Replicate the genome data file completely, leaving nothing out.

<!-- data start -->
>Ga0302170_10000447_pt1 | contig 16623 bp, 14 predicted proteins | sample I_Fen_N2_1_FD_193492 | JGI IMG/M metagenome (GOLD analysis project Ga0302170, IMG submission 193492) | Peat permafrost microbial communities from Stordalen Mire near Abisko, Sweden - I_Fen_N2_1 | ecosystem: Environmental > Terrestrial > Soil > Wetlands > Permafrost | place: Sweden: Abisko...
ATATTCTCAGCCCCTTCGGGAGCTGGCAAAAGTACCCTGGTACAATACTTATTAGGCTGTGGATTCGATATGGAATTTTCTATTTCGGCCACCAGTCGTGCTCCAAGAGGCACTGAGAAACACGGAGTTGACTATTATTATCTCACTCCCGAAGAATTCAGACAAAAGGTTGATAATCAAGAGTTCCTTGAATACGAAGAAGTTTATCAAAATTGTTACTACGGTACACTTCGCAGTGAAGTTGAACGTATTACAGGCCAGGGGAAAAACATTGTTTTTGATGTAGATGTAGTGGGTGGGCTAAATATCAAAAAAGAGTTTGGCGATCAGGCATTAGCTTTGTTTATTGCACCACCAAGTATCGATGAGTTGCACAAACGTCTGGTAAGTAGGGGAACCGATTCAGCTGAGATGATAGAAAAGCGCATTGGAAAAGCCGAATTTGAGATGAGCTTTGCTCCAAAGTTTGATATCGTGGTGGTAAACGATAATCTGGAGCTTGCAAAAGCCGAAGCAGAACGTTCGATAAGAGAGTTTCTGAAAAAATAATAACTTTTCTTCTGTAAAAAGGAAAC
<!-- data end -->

>Ga0302170_10000447_pt1 | contig 16623 bp, 14 predicted proteins | sample I_Fen_N2_1_FD_193492 | JGI IMG/M metagenome (GOLD analysis project Ga0302170, IMG submission 193492) | Peat permafrost microbial communities from Stordalen Mire near Abisko, Sweden - I_Fen_N2_1 | ecosystem: Environmental > Terrestrial > Soil > Wetlands > Permafrost | place: Sweden: Abisko...
ATATTCTCAGCCCCTTCGGGAGCTGGCAAAAGTACCCTGGTACAATACTTATTAGGCTGTGGATTCGATATGGAATTTTCTATTTCGGCCACCAGTCGTGCTCCAAGAGGCACTGAGAAACACGGAGTTGACTATTATTATCTCACTCCCGAAGAATTCAGACAAAAGGTTGATAATCAAGAGTTCCTTGAATACGAAGAAGTTTATCAAAATTGTTACTACGGTACACTTCGCAGTGAAGTTGAACGTATTACAGGCCAGGGGAAAAACATTGTTTTTGATGTAGATGTAGTGGGTGGGCTAAATATCAAAAAAGAGTTTGGCGATCAGGCATTAGCTTTGTTTATTGCACCACCAAGTATCGATGAGTTGCACAAACGTCTGGTAAGTAGGGGAACCGATTCAGCTGAGATGATAGAAAAGCGCATTGGAAAAGCCGAATTTGAGATGAGCTTTGCTCCAAAGTTTGATATCGTGGTGGTAAACGATAATCTGGAGCTTGCAAAAGCCGAAGCAGAACGTTCGATAAGAGAGTTTCTGAAAAAATAATAACTTTTCTTCTGTAAAAAGGAAAC